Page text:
This was, in a way, quite sadly instructive. Turns out, propaganda campaigns are easy. No jingles are necessary, no clever ad-copy is needed. No actual evidence is required. Propaganda simply needs to be repeated, like any other advertising.

Look at the voter fraud lie. Begin by simply asserting (against all evidence) that some horrible thing (voter fraud) is going on. When challenged for evidence, ignore the challenge. Simply go back to the original assertion. Do it over and over. Remember, you don’t need everyone to buy your beer; you just want a lot of people to do so.

These GOP governors and legislators never paid any price for peddling this lie. The mainstream press remained largely predictably supine.

And now we have a man ascending to the pinnacle of world power — a U.S. President-elect — who merrily repeats the “illegal voter” b-s.

By now millions of Americans believe that busloads, or thousands, or (ludicrously) millions of people are voting in our elections illegally. Millions of us also believe that President Obama is a Muslim, or was born in Kenya.

When repeated over and over, even the most absurd claptrap finds a home in the minds of the gullible, and the lightly-informed, or the predisposed. And remember, you don’t need everyone to buy your beer; you just want a lot of people to do so.

Is there any hope that we shall survive this collapse in the public dialog? Probably not. Really. Probably not. But let’s enjoy a small moment of progress. Here are a couple of headlines from our most valuable national press outlets– the New York Times and the Washington Post (h/t Melissa Block at NPR):

trump-tweet-1-headlines

Now the first headline (from the NY Times) is the better. The debunking is located right in the headline. The WaPo’s debunk is in the sub-headline. But it too is a step forward. This is progress, but should the public have waited for this for six years? When some politician is spouting what is well known as rubbish, headlines that repeat or reinforce the rubbish do the public great harm. And those headlines happen all too often.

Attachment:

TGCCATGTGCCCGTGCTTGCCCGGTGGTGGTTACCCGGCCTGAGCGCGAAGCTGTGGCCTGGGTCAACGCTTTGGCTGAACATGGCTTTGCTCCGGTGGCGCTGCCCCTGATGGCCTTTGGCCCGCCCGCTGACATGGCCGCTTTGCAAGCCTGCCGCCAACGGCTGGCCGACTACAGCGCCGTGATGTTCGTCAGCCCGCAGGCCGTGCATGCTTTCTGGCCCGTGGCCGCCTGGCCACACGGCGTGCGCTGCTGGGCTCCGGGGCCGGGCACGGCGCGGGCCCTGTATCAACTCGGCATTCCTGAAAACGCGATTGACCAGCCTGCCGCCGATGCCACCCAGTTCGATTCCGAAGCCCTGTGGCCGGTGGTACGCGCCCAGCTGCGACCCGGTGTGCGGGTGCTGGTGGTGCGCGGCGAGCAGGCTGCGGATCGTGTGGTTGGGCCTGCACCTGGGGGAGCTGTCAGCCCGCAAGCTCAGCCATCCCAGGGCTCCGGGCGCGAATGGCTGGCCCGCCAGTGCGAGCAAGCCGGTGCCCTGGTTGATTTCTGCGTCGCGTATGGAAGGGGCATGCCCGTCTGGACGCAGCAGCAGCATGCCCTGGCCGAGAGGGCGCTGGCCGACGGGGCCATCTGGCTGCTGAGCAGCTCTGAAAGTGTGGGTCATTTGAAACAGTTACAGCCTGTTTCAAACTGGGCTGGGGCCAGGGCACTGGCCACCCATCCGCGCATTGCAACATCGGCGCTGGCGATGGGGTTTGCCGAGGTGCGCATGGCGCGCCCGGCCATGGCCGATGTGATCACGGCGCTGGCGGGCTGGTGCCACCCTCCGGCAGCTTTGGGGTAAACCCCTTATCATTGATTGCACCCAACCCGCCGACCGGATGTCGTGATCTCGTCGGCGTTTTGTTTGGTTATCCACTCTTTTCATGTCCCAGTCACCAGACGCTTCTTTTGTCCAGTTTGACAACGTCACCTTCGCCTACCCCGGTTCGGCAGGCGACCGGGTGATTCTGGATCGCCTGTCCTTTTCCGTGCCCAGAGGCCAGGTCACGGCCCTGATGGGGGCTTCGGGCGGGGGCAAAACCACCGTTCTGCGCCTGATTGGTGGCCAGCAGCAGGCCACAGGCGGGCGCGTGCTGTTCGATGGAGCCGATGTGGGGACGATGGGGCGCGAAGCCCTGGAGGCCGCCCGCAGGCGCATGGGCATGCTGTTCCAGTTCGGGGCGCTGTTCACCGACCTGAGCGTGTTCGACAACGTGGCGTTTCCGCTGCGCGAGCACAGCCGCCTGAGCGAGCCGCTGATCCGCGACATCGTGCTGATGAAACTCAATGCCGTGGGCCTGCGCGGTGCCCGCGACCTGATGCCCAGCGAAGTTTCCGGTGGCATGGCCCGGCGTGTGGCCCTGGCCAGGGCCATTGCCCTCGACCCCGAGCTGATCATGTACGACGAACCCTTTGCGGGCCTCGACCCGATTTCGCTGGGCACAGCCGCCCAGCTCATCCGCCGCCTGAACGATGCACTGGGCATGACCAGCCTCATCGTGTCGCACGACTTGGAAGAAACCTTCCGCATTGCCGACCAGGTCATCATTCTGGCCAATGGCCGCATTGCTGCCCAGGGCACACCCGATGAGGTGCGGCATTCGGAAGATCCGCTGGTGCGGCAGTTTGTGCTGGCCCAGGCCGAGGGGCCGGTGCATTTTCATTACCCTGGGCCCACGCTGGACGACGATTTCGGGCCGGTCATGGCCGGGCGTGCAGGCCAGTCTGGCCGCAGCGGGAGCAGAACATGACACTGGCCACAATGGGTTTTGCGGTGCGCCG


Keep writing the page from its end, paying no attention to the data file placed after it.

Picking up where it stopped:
It’s nice to be polite, but if you’re a journalist being polite to a barrel of rubbish? And maintaining that pose over a span of years? What should we suppose might happen?

 


Front page voter ID nonsense

This dismally stupid headline makes the routinely credulous reporting a real eye-catcher. Front page, Wisconsin State Journal — Voter ID ruling stirs confusion, raises fraud concerns. What?!?

Look, dear friends at the State Journal, there IS no evidence of felony-committing, fake “voters” masquerading as someone else on Election Day. Never was. It’s a scam, and a rather obvious one, intended to fool the gullible and the lightly informed, and to hide the real self-serving motives of powerful state politicians, to skew the vote, maybe just a percent or two, in their own favor.

Pixies! Babies!

If these same politicians offered a bill to stop pixies from kidnapping babies, how would you play it?pixie

How would you report this “problem”? Would you bring any kind of skepticism to it? Or would you just report what the politicians were saying? If the politicians didn’t have actual evidence of pixie criminals… if they claimed simply that lots of people were “concerned” about the possibility (and indeed, if you’ve ever read a poll, you can be certain that some us will say, yes, very concerned about pixies)… would you produce stories and headlines that seem to take this “concern” seriously? Because, you know, that not only misinforms readers, it makes you look very gullible. And “gullibility” is one of the last things we need in our journalists.